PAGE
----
Schuster joined the team in the middle of the Quinta Del Butre era. During that era, Real Madrid were dominant on the domestic front. Dutch coach, Leo Benhakker, placed Schuster in the middle of the pitch and the German thrived playing alongside talented players like Hugo Sanchez, Butragueno, Gordillo and Michel. His first season with the club saw Real Madrid win the league and cup double as well as secure victory in the Spanish Super Cup. In Europe, a step that was always one too far for the Quinta, Real Madrid lost to the legendary Milan team coached by Sacchi. Despite securing a 1-1 draw in the first leg at home, they bounced out to a 5-0 defeat in Milan with Ancelotti, Rijkaard, Marco van Basten, and Ruud Gullit all among the goal scorers that evening.

His second season at the club saw John Toshack take over as manager. The Welsh manager moved Schuster to a deeper position on the pitch. Bernd Schuster was deployed just ahead of the defensive line, but as a crucial piece to Madrid’s build up play. Everything flowed through Schuster, and the team fired on all cylinders — scoring over 100 goals. Schuster and co once again brought home La Liga, but fell short in the Copa Del Rey — runners up to Barcelona. In the European Cup, they were once again knocked out by AC Milan, this time in the second round.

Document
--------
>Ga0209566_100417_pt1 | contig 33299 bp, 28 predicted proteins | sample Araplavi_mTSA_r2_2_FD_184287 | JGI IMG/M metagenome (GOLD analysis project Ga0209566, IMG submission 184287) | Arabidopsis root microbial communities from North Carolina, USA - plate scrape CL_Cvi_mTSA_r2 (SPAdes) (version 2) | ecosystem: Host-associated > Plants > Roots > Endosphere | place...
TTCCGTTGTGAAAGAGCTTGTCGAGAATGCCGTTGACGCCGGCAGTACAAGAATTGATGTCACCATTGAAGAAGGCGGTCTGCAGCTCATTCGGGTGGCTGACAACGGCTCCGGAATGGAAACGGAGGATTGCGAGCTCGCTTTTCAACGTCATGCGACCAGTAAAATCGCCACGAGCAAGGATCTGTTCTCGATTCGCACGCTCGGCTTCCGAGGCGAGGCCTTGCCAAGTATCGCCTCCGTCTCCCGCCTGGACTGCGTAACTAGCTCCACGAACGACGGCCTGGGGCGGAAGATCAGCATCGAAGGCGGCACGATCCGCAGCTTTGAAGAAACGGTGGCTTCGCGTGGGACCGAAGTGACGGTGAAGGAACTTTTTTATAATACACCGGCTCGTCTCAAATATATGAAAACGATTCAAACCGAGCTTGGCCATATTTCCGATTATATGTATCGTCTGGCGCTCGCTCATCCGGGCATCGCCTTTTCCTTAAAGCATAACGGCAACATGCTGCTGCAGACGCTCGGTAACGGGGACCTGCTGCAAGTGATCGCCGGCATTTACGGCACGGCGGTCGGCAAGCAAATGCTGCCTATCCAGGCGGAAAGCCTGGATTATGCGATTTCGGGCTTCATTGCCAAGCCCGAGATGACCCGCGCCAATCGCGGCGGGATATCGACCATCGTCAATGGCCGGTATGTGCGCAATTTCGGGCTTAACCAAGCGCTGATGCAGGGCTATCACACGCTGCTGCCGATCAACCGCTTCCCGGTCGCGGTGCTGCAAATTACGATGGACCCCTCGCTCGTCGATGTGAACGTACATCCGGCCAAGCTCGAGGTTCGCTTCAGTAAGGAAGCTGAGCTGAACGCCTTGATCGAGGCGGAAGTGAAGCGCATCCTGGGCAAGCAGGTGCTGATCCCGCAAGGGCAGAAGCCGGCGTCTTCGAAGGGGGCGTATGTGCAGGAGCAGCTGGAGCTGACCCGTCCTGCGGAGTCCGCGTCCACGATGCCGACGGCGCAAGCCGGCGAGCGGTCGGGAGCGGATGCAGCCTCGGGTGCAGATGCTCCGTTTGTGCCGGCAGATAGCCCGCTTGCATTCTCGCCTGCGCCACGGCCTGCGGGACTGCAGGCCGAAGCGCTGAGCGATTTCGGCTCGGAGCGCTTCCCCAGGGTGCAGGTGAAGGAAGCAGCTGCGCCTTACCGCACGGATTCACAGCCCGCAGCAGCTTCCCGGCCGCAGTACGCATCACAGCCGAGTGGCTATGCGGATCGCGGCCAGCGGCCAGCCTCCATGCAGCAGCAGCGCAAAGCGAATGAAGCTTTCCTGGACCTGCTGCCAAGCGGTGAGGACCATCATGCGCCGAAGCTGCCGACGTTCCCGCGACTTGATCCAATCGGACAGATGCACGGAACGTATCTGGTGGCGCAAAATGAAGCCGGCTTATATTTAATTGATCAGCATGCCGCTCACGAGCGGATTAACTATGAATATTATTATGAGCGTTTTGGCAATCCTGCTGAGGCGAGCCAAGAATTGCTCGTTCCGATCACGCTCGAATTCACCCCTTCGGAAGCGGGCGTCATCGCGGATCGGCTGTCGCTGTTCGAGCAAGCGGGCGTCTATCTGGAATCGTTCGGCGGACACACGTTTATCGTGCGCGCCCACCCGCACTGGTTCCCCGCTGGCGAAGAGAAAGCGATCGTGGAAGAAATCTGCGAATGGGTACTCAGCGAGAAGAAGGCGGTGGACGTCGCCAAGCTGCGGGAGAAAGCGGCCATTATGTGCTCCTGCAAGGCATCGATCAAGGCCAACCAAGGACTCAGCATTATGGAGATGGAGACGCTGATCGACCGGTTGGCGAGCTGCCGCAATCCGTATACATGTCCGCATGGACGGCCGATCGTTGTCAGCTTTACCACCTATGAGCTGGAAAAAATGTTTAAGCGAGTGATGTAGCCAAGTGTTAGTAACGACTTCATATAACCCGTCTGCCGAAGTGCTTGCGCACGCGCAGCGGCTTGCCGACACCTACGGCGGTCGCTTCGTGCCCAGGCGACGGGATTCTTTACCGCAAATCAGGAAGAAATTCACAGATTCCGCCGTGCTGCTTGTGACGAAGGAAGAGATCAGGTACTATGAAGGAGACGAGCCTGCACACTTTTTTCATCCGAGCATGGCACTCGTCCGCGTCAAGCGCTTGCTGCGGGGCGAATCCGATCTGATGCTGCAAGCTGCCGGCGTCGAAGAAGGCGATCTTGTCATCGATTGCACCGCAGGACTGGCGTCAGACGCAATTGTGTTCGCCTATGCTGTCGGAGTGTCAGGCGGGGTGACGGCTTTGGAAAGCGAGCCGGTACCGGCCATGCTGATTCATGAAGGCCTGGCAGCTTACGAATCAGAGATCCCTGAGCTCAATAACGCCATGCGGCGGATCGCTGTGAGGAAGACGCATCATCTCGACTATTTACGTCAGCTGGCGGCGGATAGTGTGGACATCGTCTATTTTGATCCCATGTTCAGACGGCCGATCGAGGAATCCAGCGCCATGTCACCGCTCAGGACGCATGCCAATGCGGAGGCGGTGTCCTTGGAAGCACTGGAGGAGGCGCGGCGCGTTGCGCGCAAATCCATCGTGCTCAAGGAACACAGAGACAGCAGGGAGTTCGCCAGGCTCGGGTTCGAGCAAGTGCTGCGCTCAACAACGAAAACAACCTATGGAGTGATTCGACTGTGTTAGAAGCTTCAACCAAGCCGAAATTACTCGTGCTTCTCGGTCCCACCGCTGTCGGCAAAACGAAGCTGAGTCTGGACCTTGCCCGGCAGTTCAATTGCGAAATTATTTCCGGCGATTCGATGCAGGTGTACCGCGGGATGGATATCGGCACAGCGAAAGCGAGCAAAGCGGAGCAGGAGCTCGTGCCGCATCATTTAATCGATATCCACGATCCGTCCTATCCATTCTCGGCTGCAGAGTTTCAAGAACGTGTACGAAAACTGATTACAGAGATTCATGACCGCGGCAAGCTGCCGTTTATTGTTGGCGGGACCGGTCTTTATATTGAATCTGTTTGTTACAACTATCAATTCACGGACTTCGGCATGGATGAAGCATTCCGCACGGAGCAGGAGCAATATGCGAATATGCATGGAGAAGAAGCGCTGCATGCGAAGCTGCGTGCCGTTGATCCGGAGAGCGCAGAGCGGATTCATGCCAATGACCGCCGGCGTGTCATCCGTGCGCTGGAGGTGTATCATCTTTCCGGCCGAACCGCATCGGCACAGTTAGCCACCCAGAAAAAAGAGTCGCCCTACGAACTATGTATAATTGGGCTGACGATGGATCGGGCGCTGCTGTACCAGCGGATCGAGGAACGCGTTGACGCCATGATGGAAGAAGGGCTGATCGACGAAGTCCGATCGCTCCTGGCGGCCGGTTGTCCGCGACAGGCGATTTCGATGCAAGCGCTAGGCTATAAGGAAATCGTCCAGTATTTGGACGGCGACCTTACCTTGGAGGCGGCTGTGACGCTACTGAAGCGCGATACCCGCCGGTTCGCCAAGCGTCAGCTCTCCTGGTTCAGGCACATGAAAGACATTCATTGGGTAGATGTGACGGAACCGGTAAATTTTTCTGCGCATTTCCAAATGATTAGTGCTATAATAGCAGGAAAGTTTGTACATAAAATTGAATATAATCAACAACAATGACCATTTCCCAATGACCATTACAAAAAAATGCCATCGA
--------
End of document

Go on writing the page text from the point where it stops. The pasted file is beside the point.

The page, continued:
It was two very successful years for Schuster at Real Madrid and he was beloved by the fans. But, a disagreement with President Mendoza would be his demise. Schuster argued with Mendoza on whether it was appropriate for him to play in a international friendly in Central America with a niggling injury. Given that the friendly was during the off-season — Schuster felt no need to play and wanted to rest in preparation for the following La Liga campaign. Mendoza disagreed as Schuster was one of the star attractions for the friendly. That same summer Mendoza decided to pay off Schuster’s contract and allow him to leave for free. The German was off the books and free to transfer to rivals Atletico Madrid. Real Madrid fans were not bemused and felt President Mendoza had gone too far.